Most defined-contribution executives not aware of their fiduciary duties

Recent surveys highlight troubling gaps that reduce operational efficiency and increase risks of ERISA lawsuits

Feb 5, 2018 @ 11:56 am

By Robert Steyer

When it comes to fiduciary awareness, what defined-contribution-plan executives don't know can hurt them, their plans and their participants.

Recent surveys and observations by defined-contribution experts highlight troubling gaps in executives' understanding of their fiduciary duties — fundamental weaknesses that reduce operational efficiency and increase risks of ERISA lawsuits.

"They don't realize they are fiduciaries," said Nevin Adams, chief content officer for the American Retirement Association, Arlington, Va., describing several of the greatest dangers for executives. "They don't realize they have personal liability."

Another danger is the executives' belief they can dodge fiduciary responsibility by outsourcing the role to a third party. "You can limit it and mitigate it, but you cannot eliminate it," Mr. Adams said.

The biggest hurdle for executives, is understanding their fiduciary responsibilities.

AllianceBernstein, New York, asked more than 1,000 DC executives if they were fiduciaries, finding that 6% didn't know and 49% didn't consider themselves fiduciaries. That was a trick question: All respondents were fiduciaries, based on their duties, said Jennifer DeLong, a managing director and head of defined contribution.

"We were surprised by the results," said Ms. DeLong, adding the findings of the survey weren't skewed by plan size. For example, 48% of respondents from plans with $500 million or more in assets mistakenly believed they weren't fiduciaries, she said.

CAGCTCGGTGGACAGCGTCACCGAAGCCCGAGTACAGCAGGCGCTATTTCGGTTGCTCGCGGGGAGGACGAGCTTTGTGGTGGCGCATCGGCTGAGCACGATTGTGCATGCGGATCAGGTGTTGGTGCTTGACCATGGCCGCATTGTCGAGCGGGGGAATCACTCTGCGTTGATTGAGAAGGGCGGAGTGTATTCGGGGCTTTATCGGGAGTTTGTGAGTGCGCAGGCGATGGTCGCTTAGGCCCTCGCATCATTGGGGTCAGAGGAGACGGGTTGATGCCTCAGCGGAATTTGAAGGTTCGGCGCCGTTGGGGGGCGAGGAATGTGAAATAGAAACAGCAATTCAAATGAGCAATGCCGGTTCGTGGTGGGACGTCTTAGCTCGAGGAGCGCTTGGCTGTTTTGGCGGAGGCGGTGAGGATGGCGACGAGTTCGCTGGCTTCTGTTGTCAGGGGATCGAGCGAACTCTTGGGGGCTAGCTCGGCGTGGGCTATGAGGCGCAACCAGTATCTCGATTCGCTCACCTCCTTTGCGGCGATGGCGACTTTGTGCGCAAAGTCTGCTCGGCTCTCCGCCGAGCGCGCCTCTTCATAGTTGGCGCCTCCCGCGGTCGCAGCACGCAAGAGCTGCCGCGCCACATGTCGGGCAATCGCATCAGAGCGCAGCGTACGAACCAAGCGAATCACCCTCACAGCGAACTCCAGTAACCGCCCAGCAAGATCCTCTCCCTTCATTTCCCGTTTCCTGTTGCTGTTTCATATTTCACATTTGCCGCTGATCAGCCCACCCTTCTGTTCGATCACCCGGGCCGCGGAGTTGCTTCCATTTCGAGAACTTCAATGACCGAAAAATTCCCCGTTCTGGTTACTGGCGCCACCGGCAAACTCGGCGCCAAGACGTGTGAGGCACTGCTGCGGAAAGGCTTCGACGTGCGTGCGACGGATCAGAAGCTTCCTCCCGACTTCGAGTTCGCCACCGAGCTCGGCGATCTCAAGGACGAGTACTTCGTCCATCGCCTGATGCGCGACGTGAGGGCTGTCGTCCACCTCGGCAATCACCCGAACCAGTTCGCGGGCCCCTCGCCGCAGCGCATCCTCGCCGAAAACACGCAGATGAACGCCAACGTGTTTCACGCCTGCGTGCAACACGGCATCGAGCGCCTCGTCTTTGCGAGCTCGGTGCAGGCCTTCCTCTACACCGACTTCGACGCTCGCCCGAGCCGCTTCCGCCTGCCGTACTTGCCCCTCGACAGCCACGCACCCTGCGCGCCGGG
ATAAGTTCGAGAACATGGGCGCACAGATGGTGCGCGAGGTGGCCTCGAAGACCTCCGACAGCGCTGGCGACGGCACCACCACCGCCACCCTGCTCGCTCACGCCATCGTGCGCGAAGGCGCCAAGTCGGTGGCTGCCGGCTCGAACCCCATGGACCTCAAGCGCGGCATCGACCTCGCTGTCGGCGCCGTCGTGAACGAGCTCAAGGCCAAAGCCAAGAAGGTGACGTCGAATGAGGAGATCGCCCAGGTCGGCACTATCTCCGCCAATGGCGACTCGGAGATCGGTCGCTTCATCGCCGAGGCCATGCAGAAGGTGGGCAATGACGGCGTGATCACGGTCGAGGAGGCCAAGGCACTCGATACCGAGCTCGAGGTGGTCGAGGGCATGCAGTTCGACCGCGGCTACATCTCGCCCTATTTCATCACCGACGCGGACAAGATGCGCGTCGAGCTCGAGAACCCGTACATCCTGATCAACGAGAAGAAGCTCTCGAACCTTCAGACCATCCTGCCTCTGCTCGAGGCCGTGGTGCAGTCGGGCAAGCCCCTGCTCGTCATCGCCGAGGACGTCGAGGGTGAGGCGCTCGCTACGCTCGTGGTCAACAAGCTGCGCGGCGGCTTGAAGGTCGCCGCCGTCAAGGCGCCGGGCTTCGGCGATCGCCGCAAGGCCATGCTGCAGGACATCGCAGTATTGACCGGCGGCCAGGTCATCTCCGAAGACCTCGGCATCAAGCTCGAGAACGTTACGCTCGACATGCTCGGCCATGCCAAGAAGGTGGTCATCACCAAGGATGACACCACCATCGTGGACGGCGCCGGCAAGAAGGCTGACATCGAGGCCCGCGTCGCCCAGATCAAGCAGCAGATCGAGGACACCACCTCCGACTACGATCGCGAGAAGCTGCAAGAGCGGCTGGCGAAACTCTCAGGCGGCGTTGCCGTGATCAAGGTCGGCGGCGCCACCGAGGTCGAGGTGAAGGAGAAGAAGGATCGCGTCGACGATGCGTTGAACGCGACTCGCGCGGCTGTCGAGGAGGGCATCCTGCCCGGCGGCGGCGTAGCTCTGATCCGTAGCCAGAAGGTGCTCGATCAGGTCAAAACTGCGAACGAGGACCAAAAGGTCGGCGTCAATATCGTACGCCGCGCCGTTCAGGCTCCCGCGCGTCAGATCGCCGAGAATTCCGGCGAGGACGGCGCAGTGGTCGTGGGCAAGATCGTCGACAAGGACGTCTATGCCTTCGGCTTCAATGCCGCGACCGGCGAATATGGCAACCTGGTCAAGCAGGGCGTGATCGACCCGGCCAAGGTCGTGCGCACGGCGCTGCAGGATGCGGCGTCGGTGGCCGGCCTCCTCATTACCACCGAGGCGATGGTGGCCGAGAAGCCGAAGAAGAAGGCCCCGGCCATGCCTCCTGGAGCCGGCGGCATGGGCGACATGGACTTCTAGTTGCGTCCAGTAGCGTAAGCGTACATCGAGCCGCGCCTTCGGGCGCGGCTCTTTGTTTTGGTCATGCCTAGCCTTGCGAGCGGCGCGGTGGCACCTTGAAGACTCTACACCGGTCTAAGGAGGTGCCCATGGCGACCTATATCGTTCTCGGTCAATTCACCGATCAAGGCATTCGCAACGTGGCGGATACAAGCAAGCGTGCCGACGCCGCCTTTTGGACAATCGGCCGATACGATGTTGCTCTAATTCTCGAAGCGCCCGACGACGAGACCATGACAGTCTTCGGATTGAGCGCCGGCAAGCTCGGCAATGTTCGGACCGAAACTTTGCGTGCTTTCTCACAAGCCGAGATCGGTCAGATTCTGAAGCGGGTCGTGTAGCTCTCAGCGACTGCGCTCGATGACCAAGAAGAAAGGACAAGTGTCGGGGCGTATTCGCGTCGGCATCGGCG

The survey cited four types of fiduciaries: people having primary responsibility for their DC plans; people making "all decisions" for the plan; members of the investment committee choosing or monitoring investment choices; or members of the plan's administrative committee.

Getting worse

Executives' fiduciary understanding is getting worse over time, according to AllianceBernstein's surveys, which are based on random samplings of executives. In 2011, for example, 61% of interviewees correctly identified themselves as fiduciaries. The percentage dropped to 58% in 2014 and 44% in 2016. All interviewees were fiduciaries at the time they were surveyed, based on their responsibilities in human resources, treasury, finance and senior leadership positions.

"We are still puzzled by it," Ms. DeLong said. "The decline doesn't seem to fit with all of the fiduciary matters in the news," most notably lawsuits.

An AllianceBernstein report on the latest survey said two-thirds of the plans offered fiduciary training programs to plan executives. However, "about half of the respondents who have access to a training program don't think it's comprehensive," said the December 2017 report, which analyzed results from the late 2016 survey.

Results from a similar survey last year by J. P. Morgan Asset Management, New York, were "alarming," said Dan Notto, a managing director and ERISA strategist. It found 43% of respondents to the January 2017 survey didn't know if they were fiduciaries or believed that they weren't fiduciaries.

As with the AllianceBernstein surveys, the J.P. Morgan Asset Management survey interviewed fiduciaries based on their duties in executive, financial or human resources positions, Mr. Notto said.

A similar JPMAM survey in 2015 reported 43% of respondents didn't know they were fiduciaries, slightly better than the 2013 survey in which 49% didn't know they were fiduciaries.